The process of building a strong, robust portfolio can be long and time-consuming. Investors need to understand their personal risk tolerance as well as their investment goals and objectives in order to build a productive and resilient portfolio. When I speak to investors, two types tend to emerge: those who lean more toward a growth-oriented portfolio, and those who prefer a yield or income approach.
I decided to explore how investors could construct two different portfolios using a total sum of S$50,000. These will take into account portfolio allocation as well as the availability of cash. Through these two examples, I hope to illustrate that it does not take a huge amount of effort or imagination to build a portfolio. With either strategy, investors need to be mindful of the risks and monitor the ongoing business developments that could affect each company.
Sample growth portfolio
A sample growth portfolio looks something like the above. Notice, though, that even though this is a “growth” portfolio, each company still pays out dividends, albeit at a lower overall yield compared to higher-yield companies. I have each company close to equal weight but also made sure I had cash on hand of around 5.5% of the portfolio’s value in order to take advantage of opportunities.
Growth, in this case, refers to companies that have identified good catalysts for long-term expansion, have made plans to broaden their geographical reach, and have engaged in mergers and acquisitions or are engaged in building assets overseas. The companies above fulfil these criteria and are therefore labelled as “growth” companies. The portfolio yield is also noticeably low at 2.7% of vested capital as the portfolio gears more towards capital appreciation over time.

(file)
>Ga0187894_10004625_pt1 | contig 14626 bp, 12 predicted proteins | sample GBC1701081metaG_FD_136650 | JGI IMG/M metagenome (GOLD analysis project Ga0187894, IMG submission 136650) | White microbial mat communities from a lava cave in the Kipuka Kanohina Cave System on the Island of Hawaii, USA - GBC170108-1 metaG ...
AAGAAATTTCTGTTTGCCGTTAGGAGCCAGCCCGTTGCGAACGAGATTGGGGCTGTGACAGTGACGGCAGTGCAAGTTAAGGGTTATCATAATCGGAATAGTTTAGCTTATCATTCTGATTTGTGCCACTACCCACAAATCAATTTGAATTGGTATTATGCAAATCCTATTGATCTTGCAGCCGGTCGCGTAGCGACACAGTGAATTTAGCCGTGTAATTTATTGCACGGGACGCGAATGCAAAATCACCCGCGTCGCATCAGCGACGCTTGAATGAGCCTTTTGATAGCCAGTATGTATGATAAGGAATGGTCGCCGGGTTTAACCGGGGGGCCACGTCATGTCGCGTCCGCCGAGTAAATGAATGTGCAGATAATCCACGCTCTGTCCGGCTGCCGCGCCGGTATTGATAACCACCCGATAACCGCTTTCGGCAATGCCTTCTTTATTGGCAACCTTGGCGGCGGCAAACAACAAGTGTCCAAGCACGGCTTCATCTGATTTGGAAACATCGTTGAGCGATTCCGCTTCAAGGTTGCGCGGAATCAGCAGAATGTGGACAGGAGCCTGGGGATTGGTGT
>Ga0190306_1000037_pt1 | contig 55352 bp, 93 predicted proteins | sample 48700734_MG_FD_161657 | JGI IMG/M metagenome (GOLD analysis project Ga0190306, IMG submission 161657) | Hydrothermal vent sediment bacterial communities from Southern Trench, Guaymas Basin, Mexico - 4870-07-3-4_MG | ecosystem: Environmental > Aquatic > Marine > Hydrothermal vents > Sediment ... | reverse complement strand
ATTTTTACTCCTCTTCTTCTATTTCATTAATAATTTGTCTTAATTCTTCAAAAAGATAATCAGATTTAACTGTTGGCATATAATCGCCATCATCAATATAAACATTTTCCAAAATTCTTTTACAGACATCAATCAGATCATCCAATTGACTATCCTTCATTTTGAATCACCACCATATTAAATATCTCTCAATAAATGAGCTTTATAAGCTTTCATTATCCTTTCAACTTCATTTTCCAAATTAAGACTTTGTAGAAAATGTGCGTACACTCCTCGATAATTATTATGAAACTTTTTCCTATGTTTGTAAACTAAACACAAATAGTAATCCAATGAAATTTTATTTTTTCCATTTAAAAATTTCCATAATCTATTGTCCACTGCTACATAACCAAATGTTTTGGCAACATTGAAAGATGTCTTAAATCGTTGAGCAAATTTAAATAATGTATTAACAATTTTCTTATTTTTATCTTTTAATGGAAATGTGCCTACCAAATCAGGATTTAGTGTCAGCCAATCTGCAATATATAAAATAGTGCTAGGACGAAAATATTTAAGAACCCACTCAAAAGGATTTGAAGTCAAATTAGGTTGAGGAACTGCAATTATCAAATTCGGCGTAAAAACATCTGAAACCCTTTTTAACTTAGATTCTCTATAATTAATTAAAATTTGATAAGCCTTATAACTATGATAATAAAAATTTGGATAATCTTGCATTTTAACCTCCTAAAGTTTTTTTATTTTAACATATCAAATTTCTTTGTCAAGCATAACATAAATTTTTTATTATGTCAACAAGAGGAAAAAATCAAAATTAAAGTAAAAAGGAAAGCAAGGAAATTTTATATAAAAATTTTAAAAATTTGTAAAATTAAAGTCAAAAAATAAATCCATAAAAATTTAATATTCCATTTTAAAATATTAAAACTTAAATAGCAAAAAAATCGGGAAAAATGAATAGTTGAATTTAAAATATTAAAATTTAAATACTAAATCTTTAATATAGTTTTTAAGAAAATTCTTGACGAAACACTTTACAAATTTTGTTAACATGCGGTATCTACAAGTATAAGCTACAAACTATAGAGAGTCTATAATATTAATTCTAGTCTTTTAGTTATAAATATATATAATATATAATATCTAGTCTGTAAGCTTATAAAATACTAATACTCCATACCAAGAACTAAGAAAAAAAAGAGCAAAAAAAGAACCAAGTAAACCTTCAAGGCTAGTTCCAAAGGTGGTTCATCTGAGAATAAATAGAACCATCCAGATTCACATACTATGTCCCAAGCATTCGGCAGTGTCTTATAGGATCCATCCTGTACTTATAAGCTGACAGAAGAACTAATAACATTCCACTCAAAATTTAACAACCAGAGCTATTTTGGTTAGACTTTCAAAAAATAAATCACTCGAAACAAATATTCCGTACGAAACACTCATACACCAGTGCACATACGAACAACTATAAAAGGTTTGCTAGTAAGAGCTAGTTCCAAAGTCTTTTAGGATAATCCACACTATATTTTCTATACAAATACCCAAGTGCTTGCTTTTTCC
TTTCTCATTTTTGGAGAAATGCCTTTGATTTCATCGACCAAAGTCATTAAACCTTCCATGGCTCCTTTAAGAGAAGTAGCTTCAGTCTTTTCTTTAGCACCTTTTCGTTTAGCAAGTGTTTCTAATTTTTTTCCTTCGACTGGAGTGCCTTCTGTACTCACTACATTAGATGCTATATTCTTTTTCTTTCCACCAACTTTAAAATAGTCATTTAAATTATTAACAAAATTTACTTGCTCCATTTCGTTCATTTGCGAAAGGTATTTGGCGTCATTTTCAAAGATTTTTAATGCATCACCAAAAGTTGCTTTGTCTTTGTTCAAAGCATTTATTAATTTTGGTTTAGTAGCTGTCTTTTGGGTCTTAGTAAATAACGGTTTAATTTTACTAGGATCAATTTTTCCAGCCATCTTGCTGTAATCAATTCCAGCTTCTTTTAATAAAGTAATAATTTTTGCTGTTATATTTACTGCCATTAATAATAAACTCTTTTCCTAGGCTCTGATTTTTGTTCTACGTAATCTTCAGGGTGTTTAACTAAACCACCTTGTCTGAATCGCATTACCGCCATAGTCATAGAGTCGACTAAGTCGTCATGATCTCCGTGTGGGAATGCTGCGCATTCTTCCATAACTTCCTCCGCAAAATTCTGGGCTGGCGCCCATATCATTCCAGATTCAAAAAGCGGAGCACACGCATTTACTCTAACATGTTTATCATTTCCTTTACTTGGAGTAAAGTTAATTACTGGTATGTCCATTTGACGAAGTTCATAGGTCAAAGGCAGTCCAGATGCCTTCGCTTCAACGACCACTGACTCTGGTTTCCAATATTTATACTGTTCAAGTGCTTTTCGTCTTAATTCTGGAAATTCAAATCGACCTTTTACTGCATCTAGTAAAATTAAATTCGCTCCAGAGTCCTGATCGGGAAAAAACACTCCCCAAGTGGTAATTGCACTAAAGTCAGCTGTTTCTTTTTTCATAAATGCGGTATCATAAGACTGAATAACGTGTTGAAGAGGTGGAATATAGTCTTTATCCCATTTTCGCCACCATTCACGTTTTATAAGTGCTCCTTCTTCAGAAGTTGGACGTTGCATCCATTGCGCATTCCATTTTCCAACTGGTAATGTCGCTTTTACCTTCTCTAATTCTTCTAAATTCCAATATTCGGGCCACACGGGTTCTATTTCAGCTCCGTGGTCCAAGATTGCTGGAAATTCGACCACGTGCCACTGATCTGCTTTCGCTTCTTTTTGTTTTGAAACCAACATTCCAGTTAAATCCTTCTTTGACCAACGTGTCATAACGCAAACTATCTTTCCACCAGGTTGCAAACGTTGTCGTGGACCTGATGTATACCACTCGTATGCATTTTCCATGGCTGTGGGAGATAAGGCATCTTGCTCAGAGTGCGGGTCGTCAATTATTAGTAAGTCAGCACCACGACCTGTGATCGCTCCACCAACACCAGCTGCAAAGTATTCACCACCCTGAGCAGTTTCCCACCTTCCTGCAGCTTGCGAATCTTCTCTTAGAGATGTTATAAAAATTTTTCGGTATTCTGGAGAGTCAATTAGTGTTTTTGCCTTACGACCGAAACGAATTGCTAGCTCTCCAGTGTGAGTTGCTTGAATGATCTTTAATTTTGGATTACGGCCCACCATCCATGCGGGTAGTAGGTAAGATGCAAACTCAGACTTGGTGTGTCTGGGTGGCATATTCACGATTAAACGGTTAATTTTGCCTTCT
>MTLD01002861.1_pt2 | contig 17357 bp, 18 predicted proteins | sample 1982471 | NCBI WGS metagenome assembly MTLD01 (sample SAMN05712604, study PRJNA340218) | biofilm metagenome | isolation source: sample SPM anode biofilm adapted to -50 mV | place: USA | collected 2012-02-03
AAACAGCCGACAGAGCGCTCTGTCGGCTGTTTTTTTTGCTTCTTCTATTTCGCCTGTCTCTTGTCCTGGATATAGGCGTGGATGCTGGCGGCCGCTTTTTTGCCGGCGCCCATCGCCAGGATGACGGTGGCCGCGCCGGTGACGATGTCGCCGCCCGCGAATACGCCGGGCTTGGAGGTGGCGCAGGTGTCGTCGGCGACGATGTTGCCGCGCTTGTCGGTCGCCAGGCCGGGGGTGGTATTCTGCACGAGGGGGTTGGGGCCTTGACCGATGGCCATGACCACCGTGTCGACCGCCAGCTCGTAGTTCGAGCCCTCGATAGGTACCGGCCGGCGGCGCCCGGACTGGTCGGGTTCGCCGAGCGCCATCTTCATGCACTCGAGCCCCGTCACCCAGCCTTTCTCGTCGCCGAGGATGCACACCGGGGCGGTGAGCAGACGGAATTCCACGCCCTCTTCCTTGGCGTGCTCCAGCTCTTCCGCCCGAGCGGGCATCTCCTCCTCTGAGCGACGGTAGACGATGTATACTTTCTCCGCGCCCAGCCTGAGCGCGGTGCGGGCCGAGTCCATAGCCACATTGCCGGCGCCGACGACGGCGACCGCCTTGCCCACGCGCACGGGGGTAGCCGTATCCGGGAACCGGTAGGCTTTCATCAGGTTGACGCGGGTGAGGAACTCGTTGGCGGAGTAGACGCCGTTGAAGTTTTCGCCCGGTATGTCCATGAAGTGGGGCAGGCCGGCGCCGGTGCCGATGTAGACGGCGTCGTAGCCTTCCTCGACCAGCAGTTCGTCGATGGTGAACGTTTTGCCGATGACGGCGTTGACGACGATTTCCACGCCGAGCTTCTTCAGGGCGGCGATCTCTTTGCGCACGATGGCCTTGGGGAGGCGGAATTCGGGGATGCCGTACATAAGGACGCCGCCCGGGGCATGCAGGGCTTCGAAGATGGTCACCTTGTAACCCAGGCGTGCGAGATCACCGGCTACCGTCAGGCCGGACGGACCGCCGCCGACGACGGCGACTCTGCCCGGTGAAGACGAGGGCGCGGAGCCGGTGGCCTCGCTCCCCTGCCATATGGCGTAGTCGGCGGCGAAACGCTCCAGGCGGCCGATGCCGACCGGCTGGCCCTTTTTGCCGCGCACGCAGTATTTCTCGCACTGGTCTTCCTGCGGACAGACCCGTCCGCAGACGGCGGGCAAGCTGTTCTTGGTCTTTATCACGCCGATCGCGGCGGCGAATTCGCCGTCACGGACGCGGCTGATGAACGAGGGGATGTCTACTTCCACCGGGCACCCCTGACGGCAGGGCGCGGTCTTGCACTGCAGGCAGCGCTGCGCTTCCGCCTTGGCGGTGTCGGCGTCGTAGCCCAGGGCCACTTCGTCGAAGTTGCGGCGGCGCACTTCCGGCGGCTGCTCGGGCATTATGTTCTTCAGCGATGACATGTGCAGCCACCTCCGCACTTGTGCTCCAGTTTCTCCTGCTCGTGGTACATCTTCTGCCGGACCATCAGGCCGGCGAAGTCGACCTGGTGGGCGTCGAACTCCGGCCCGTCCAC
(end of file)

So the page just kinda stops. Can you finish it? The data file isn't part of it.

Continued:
Sample yield portfolio
For this sample yield portfolio, I selected companies with an overall higher dividend yield (more than 4%) and that are more geared toward income consistency and stability. Some of these names (e.g., DBS Group Holdings Ltd (SGX: D05) and Singapore Exchange Limited (SGX: S68)) also pay quarterly dividends, which is a very useful feature for a retiree.
Note here that the overall portfolio dividend yield is 4.7%, noticeably higher than for the growth portfolio. Although this may be labelled as a “yield” portfolio, there is still growth present in some of the above names, it just may not be as aggressive or as high as some of the names within the growth portfolio. Investors should assess each company on its own merits to decide if the projected growth rate is suitable for their risk appetite.
Investors can mix and match
The above are just two methods of constructing portfolios, based on either growth or yield characteristics. Investors can mix and match different names in order to create a portfolio customised to their own circumstances and goals. I generally look for a mix of fairly high-yield names to bolster my dividend income, while also seeking growth in other names. Investors can use these two sample portfolios as guides for how to structure their own personal portfolios to attain the investment goals they seek.
The information provided is for general information purposes only and is not intended to be personalized investment or financial advice. Motley Fool Singapore contributor Royston Yang owns shares in iFast Corporation Limited, Raffles Medical Group Limited, SATS Ltd, VICOM Limited, Frasers Logistics and Industrial Trust, Singapore Exchange Limited and Boustead Singapore Limited. The Motley Fool Singapore has recommended shares of iFast Corporation Limited, Raffles Medical Group Limited, SATS Ltd, VICOM Limited, Singapore Exchange Limited, DBS Group Holdings Ltd, and Boustead Singapore Limited.